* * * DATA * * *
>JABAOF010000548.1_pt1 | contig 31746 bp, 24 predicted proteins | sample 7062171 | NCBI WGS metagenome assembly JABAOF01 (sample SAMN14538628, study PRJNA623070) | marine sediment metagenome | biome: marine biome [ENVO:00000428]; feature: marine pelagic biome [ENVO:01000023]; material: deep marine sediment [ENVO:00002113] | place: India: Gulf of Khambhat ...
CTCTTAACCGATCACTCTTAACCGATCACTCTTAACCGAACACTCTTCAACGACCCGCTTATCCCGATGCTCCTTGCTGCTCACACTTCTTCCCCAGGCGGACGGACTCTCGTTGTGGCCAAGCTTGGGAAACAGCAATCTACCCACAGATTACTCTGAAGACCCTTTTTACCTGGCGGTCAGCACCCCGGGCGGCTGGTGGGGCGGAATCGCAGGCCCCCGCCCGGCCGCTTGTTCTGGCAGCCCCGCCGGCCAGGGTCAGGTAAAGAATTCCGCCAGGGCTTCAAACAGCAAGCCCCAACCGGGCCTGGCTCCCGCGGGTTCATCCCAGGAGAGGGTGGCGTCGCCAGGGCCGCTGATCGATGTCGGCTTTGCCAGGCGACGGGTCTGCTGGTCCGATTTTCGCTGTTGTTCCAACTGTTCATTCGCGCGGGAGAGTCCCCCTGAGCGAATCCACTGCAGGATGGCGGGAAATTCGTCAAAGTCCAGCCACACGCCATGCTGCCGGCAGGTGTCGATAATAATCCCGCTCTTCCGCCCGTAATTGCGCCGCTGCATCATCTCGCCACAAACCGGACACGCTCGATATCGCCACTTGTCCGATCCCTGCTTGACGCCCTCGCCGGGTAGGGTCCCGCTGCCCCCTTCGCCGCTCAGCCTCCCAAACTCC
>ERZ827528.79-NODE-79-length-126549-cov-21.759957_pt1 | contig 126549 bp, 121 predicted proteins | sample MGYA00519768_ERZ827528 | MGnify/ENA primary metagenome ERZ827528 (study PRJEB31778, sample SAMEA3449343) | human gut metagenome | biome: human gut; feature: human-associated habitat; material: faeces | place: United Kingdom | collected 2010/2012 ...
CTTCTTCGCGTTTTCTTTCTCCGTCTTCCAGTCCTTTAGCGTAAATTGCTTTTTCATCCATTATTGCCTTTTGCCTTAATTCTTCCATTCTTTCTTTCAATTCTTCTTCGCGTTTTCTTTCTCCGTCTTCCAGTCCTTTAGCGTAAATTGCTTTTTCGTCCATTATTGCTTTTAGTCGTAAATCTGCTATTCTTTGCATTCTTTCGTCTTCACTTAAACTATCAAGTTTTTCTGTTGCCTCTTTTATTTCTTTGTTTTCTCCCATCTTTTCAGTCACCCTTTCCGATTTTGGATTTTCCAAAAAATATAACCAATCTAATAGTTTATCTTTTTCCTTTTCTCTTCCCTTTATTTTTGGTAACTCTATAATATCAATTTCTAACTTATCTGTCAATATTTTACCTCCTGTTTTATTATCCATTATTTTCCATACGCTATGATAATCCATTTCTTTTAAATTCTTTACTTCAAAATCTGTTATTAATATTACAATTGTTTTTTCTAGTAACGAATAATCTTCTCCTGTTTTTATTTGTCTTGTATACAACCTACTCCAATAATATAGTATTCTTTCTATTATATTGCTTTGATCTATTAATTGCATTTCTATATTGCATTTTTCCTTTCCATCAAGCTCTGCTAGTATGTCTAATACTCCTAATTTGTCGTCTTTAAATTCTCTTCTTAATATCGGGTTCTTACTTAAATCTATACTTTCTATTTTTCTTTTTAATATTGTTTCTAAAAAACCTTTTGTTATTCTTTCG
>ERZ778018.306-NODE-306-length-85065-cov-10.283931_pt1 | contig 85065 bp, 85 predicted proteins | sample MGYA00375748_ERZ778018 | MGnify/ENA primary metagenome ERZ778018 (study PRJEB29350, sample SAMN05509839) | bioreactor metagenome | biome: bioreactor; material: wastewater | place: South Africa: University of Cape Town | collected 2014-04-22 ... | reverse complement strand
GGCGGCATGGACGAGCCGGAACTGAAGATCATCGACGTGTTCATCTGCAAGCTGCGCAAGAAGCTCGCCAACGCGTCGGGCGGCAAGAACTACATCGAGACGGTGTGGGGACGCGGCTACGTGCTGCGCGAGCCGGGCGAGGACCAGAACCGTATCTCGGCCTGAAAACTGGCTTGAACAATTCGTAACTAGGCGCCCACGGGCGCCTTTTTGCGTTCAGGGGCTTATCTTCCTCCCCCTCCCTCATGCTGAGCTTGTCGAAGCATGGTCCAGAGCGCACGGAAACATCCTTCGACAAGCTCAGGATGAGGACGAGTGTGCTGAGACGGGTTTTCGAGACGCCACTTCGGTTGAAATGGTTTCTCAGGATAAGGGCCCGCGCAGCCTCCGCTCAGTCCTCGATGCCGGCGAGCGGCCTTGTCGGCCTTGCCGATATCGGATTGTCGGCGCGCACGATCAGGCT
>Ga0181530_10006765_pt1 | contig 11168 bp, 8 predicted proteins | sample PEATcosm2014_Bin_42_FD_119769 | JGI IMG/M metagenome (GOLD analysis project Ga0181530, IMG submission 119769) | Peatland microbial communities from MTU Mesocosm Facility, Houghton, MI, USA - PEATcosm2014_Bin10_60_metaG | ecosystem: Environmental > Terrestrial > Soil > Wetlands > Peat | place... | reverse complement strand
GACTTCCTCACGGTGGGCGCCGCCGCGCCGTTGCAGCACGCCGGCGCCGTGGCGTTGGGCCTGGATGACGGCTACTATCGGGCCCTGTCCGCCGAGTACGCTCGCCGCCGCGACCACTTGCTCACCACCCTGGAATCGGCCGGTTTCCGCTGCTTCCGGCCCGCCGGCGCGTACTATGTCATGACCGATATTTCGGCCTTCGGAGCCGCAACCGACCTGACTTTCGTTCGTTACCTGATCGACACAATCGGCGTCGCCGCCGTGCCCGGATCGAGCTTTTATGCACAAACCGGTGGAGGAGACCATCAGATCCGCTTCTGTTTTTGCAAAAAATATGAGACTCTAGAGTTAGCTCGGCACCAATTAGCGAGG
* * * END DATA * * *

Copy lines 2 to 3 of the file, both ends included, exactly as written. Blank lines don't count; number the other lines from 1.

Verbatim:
CTCTTAACCGATCACTCTTAACCGATCACTCTTAACCGAACACTCTTCAACGACCCGCTTATCCCGATGCTCCTTGCTGCTCACACTTCTTCCCCAGGCGGACGGACTCTCGTTGTGGCCAAGCTTGGGAAACAGCAATCTACCCACAGATTACTCTGAAGACCCTTTTTACCTGGCGGTCAGCACCCCGGGCGGCTGGTGGGGCGGAATCGCAGGCCCCCGCCCGGCCGCTTGTTCTGGCAGCCCCGCCGGCCAGGGTCAGGTAAAGAATTCCGCCAGGGCTTCAAACAGCAAGCCCCAACCGGGCCTGGCTCCCGCGGGTTCATCCCAGGAGAGGGTGGCGTCGCCAGGGCCGCTGATCGATGTCGGCTTTGCCAGGCGACGGGTCTGCTGGTCCGATTTTCGCTGTTGTTCCAACTGTTCATTCGCGCGGGAGAGTCCCCCTGAGCGAATCCACTGCAGGATGGCGGGAAATTCGTCAAAGTCCAGCCACACGCCATGCTGCCGGCAGGTGTCGATAATAATCCCGCTCTTCCGCCCGTAATTGCGCCGCTGCATCATCTCGCCACAAACCGGACACGCTCGATATCGCCACTTGTCCGATCCCTGCTTGACGCCCTCGCCGGGTAGGGTCCCGCTGCCCCCTTCGCCGCTCAGCCTCCCAAACTCC
>ERZ827528.79-NODE-79-length-126549-cov-21.759957_pt1 | contig 126549 bp, 121 predicted proteins | sample MGYA00519768_ERZ827528 | MGnify/ENA primary metagenome ERZ827528 (study PRJEB31778, sample SAMEA3449343) | human gut metagenome | biome: human gut; feature: human-associated habitat; material: faeces | place: United Kingdom | collected 2010/2012 ...